Academic journal article Medium Aevum

The Text of Sir Perceval of Galles

Academic journal article Medium Aevum

The Text of Sir Perceval of Galles

Article excerpt

I

The Middle English romance Sir Perceval of Galles (henceforth Perceval) was composed sometime in the fourteenth century,' and survives in a unique copy in the Thornton manuscript (Lincoln Cathedral, MS 91), copied by the Yorkshire gentleman Robert Thornton around the middle of the fifteenth century.2 Since the editio princeps of the romance by James Orchard HalliwellPhillips in 1844,3 it has received somewhat more attention than other romances in the tail-rhyme tradition, if only because it was once believed to be a key witness to an archetypal version of the Perceval legend that supposedly lay behind the earliest extant forms of the story, which are the Conte du Graal by Chretien de Troyes (c. i 18 i), Par#val by Wolfram von Eschenbach (c. 12 oo), and Peredur (thirteenth century).' The fashion - especially prevalent around the turn of the twentieth century - for using romances as inert material for the reconstruction of hypothetical Ur-legends now appears decidedly outmoded,5 and as the vogue has passed away it has become increasingly obvious to scholars that Perceval is after all simply an unslavish adaptation of Chretien's Conte du Graal.6

While Perceval has come to be slightly better regarded in the process, the abandoned hypothesis that the romance incorporates archaic folklore elements can now no longer come to the rescue of editors and readers faced with apparently incoherent passages in the text. Earlier editors, most notably French and Hale, could still cherish such incoherencies as faint recollections of motifs that made good sense in the primitive legend (now lost) from which they supposedly derived,' but in modern editions they have lost that interest and have become simply vexing cases of textual confusion, forcing even the staunchest defenders of Perceval to concede that its style is at times clumsy. In the words of Perceval's most recent editor, Mary Flowers Braswell: `it is true that the grammatical constructions are sometimes loose and that the diction is occasionally labored' (p. z).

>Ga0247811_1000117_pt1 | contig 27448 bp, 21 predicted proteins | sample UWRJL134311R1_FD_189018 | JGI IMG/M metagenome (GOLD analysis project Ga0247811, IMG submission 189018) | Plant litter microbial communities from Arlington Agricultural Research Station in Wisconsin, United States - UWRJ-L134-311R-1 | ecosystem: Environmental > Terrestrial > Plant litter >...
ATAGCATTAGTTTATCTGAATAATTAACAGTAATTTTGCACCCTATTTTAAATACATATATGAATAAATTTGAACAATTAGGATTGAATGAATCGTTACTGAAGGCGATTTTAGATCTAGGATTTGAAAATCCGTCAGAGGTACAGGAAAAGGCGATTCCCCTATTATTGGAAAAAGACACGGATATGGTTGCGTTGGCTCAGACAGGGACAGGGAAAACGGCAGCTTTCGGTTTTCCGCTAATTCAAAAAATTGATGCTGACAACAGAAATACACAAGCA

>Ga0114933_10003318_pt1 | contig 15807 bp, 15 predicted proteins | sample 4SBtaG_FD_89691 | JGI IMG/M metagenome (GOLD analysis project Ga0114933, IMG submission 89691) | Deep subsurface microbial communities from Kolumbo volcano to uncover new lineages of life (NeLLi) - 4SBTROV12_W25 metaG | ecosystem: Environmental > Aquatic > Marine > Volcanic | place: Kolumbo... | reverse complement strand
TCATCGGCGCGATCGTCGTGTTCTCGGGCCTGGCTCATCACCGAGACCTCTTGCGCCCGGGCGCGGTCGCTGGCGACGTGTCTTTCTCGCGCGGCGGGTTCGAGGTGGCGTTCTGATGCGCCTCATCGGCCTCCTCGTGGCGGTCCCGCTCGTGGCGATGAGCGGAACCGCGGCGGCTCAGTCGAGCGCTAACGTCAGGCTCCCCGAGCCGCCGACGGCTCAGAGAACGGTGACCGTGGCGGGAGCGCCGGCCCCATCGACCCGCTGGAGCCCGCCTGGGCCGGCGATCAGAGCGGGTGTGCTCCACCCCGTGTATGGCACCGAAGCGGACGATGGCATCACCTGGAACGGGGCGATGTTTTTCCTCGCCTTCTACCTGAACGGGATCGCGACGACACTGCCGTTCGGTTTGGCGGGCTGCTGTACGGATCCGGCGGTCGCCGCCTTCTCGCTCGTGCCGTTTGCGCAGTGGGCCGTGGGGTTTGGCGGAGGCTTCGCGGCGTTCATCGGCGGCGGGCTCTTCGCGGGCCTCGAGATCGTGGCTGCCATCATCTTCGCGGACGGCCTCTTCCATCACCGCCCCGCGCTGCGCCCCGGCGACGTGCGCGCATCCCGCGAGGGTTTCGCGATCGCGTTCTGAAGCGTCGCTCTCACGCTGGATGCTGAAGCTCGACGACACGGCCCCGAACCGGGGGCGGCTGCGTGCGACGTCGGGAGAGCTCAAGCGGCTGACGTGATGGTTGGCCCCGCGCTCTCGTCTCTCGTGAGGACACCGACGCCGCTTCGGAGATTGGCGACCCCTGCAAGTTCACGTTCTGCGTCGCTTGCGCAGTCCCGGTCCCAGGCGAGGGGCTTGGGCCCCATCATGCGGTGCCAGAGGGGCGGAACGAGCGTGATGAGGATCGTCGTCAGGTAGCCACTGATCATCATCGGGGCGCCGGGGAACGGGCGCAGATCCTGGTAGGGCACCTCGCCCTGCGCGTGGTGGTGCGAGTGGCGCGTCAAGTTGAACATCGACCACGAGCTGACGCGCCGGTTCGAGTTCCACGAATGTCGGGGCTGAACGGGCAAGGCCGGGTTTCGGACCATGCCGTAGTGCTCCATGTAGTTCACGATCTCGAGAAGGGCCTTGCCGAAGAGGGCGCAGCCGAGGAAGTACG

In my view, Sir Perceval is a relatively fluent tail-rhyme romance, especially considering the formidable formal challenges which the poet set himself,8 and I believe that a number of cases of `loose grammar' and `labored diction' are more apparent than real. To substantiate this claim I would like to examine in detail six textual cruces that may be susceptible to more elucidation than they have so far received. As will become clear, none of the solutions which I shall propose presupposes interference from a primitive Perceval legend or folk tale; on the contrary, they make sense of the text in a way that makes recourse to such presuppositions wholly unnecessary.

II

I begin with a passage describing the slaying of Perceval's father (also called Perceval in this romance) by the `Red Knight'. At a tournament held in celebration of our hero's birth, the Red Knight seizes the opportunity to take revenge for his earlier humiliating defeat at the hands of Perceval the elder:

The exclamation 'Wo worthe wykkyde armour!' is glossed by all editors as 'A curse on faulty armour'. The meaning is feeble in context (Perceval's armour has not appeared defective in his earlier jousts), and it requires taking 'wykkyde' in a sense remote from the primary meaning 'evil' that the adjective usually carries in this construction. Compare the idiom as the poet uses it later on in the romance, when a messenger curses Arthur's inertia: 'Wo worthe wikkede wone!' (line i o8 2) ('A curse on evil ways). French and Hale justify the passionate curse on `faulty armour' in a footnote that enlarges upon knights' emotional attachment to their armour: `The references to untrustworthy arms are numerous. When a sword proved trustworthy, the knight often gave it a name, and prized it greatly, for his very life might depend on its durability.' Since the poet of Perceval makes no reference to the father's armour (or sword) before or after this point, the relevance of the curse seems no clearer to me. …

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